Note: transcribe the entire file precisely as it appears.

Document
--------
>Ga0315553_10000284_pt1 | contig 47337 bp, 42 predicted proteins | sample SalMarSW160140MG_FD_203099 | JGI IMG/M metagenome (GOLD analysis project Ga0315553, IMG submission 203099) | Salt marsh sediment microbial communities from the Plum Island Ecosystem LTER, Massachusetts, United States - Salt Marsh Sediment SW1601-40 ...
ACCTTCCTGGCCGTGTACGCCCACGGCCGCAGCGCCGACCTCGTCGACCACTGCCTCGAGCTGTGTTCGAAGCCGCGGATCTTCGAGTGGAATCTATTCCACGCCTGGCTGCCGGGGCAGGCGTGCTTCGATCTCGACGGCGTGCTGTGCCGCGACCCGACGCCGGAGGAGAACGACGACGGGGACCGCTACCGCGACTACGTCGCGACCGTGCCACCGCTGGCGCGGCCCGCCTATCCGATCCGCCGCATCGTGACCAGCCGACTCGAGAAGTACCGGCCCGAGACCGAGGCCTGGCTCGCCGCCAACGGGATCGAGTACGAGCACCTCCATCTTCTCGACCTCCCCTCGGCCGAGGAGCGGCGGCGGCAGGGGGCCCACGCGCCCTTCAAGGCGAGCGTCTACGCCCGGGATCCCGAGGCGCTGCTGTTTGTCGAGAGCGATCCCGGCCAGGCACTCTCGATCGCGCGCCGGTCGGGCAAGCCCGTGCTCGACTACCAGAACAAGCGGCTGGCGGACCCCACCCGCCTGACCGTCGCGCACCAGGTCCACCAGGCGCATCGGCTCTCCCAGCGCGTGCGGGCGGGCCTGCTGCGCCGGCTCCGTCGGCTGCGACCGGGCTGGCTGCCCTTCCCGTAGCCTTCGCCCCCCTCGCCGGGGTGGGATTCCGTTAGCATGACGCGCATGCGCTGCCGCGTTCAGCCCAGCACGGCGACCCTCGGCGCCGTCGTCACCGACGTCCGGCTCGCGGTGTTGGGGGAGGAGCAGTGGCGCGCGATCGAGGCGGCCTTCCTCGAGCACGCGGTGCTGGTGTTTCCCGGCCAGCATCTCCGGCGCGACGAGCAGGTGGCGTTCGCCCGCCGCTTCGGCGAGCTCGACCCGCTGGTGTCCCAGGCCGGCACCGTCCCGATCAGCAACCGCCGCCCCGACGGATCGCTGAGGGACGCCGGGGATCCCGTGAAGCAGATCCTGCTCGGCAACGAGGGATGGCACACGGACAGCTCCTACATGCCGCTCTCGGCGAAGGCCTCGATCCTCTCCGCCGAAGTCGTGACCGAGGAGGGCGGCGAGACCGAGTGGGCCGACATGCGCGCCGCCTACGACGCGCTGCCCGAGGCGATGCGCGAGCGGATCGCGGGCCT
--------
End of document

>Ga0315553_10000284_pt1 | contig 47337 bp, 42 predicted proteins | sample SalMarSW160140MG_FD_203099 | JGI IMG/M metagenome (GOLD analysis project Ga0315553, IMG submission 203099) | Salt marsh sediment microbial communities from the Plum Island Ecosystem LTER, Massachusetts, United States - Salt Marsh Sediment SW1601-40 ...
ACCTTCCTGGCCGTGTACGCCCACGGCCGCAGCGCCGACCTCGTCGACCACTGCCTCGAGCTGTGTTCGAAGCCGCGGATCTTCGAGTGGAATCTATTCCACGCCTGGCTGCCGGGGCAGGCGTGCTTCGATCTCGACGGCGTGCTGTGCCGCGACCCGACGCCGGAGGAGAACGACGACGGGGACCGCTACCGCGACTACGTCGCGACCGTGCCACCGCTGGCGCGGCCCGCCTATCCGATCCGCCGCATCGTGACCAGCCGACTCGAGAAGTACCGGCCCGAGACCGAGGCCTGGCTCGCCGCCAACGGGATCGAGTACGAGCACCTCCATCTTCTCGACCTCCCCTCGGCCGAGGAGCGGCGGCGGCAGGGGGCCCACGCGCCCTTCAAGGCGAGCGTCTACGCCCGGGATCCCGAGGCGCTGCTGTTTGTCGAGAGCGATCCCGGCCAGGCACTCTCGATCGCGCGCCGGTCGGGCAAGCCCGTGCTCGACTACCAGAACAAGCGGCTGGCGGACCCCACCCGCCTGACCGTCGCGCACCAGGTCCACCAGGCGCATCGGCTCTCCCAGCGCGTGCGGGCGGGCCTGCTGCGCCGGCTCCGTCGGCTGCGACCGGGCTGGCTGCCCTTCCCGTAGCCTTCGCCCCCCTCGCCGGGGTGGGATTCCGTTAGCATGACGCGCATGCGCTGCCGCGTTCAGCCCAGCACGGCGACCCTCGGCGCCGTCGTCACCGACGTCCGGCTCGCGGTGTTGGGGGAGGAGCAGTGGCGCGCGATCGAGGCGGCCTTCCTCGAGCACGCGGTGCTGGTGTTTCCCGGCCAGCATCTCCGGCGCGACGAGCAGGTGGCGTTCGCCCGCCGCTTCGGCGAGCTCGACCCGCTGGTGTCCCAGGCCGGCACCGTCCCGATCAGCAACCGCCGCCCCGACGGATCGCTGAGGGACGCCGGGGATCCCGTGAAGCAGATCCTGCTCGGCAACGAGGGATGGCACACGGACAGCTCCTACATGCCGCTCTCGGCGAAGGCCTCGATCCTCTCCGCCGAAGTCGTGACCGAGGAGGGCGGCGAGACCGAGTGGGCCGACATGCGCGCCGCCTACGACGCGCTGCCCGAGGCGATGCGCGAGCGGATCGCGGGCCT